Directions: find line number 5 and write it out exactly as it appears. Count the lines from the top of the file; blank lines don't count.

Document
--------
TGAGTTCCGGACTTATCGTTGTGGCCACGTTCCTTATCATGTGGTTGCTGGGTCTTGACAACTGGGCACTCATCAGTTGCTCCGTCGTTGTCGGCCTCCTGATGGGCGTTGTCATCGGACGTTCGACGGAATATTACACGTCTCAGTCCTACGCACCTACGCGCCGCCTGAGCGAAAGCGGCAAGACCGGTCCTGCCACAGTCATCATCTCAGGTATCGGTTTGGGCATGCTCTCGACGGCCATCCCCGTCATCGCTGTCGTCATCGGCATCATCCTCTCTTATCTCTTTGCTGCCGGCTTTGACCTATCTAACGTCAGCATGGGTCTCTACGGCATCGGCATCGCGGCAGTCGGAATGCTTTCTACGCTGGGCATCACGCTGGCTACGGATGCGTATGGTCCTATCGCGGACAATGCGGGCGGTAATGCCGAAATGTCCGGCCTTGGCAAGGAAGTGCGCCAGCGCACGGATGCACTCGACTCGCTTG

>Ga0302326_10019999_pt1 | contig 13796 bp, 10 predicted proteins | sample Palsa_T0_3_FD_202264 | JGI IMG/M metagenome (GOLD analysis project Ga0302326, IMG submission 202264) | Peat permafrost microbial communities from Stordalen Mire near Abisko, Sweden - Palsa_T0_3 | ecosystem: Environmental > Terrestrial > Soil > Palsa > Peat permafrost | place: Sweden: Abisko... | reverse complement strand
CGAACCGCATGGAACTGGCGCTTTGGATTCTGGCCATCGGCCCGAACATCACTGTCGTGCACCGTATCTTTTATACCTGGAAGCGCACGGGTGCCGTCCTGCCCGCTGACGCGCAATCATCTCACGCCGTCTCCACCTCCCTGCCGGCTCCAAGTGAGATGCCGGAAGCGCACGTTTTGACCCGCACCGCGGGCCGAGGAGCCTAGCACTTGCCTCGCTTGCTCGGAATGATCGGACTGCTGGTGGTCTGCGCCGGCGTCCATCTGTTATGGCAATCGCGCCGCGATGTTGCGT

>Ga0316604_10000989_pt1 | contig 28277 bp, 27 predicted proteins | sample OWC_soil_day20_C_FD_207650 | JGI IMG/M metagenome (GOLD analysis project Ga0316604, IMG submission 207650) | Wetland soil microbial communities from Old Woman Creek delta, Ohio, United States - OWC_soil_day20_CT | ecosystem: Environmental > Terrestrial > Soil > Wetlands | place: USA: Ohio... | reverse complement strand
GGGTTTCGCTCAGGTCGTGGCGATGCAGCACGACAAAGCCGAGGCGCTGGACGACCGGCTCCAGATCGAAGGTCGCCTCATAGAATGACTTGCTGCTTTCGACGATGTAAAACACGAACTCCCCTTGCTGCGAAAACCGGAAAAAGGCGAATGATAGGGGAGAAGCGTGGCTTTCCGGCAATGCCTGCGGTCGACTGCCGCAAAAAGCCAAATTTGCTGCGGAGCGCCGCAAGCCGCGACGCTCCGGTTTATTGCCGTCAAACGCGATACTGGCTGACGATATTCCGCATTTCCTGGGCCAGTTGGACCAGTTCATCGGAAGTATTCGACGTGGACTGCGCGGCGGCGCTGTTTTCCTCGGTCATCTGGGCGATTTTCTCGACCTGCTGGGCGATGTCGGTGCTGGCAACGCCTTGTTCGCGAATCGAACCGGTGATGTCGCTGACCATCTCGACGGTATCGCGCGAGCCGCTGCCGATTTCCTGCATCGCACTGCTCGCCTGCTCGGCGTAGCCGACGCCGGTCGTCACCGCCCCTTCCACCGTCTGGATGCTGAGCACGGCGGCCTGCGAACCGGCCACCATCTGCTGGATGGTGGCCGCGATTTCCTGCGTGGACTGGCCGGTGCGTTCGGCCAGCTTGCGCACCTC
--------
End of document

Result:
GGGTTTCGCTCAGGTCGTGGCGATGCAGCACGACAAAGCCGAGGCGCTGGACGACCGGCTCCAGATCGAAGGTCGCCTCATAGAATGACTTGCTGCTTTCGACGATGTAAAACACGAACTCCCCTTGCTGCGAAAACCGGAAAAAGGCGAATGATAGGGGAGAAGCGTGGCTTTCCGGCAATGCCTGCGGTCGACTGCCGCAAAAAGCCAAATTTGCTGCGGAGCGCCGCAAGCCGCGACGCTCCGGTTTATTGCCGTCAAACGCGATACTGGCTGACGATATTCCGCATTTCCTGGGCCAGTTGGACCAGTTCATCGGAAGTATTCGACGTGGACTGCGCGGCGGCGCTGTTTTCCTCGGTCATCTGGGCGATTTTCTCGACCTGCTGGGCGATGTCGGTGCTGGCAACGCCTTGTTCGCGAATCGAACCGGTGATGTCGCTGACCATCTCGACGGTATCGCGCGAGCCGCTGCCGATTTCCTGCATCGCACTGCTCGCCTGCTCGGCGTAGCCGACGCCGGTCGTCACCGCCCCTTCCACCGTCTGGATGCTGAGCACGGCGGCCTGCGAACCGGCCACCATCTGCTGGATGGTGGCCGCGATTTCCTGCGTGGACTGGCCGGTGCGTTCGGCCAGCTTGCGCACCTC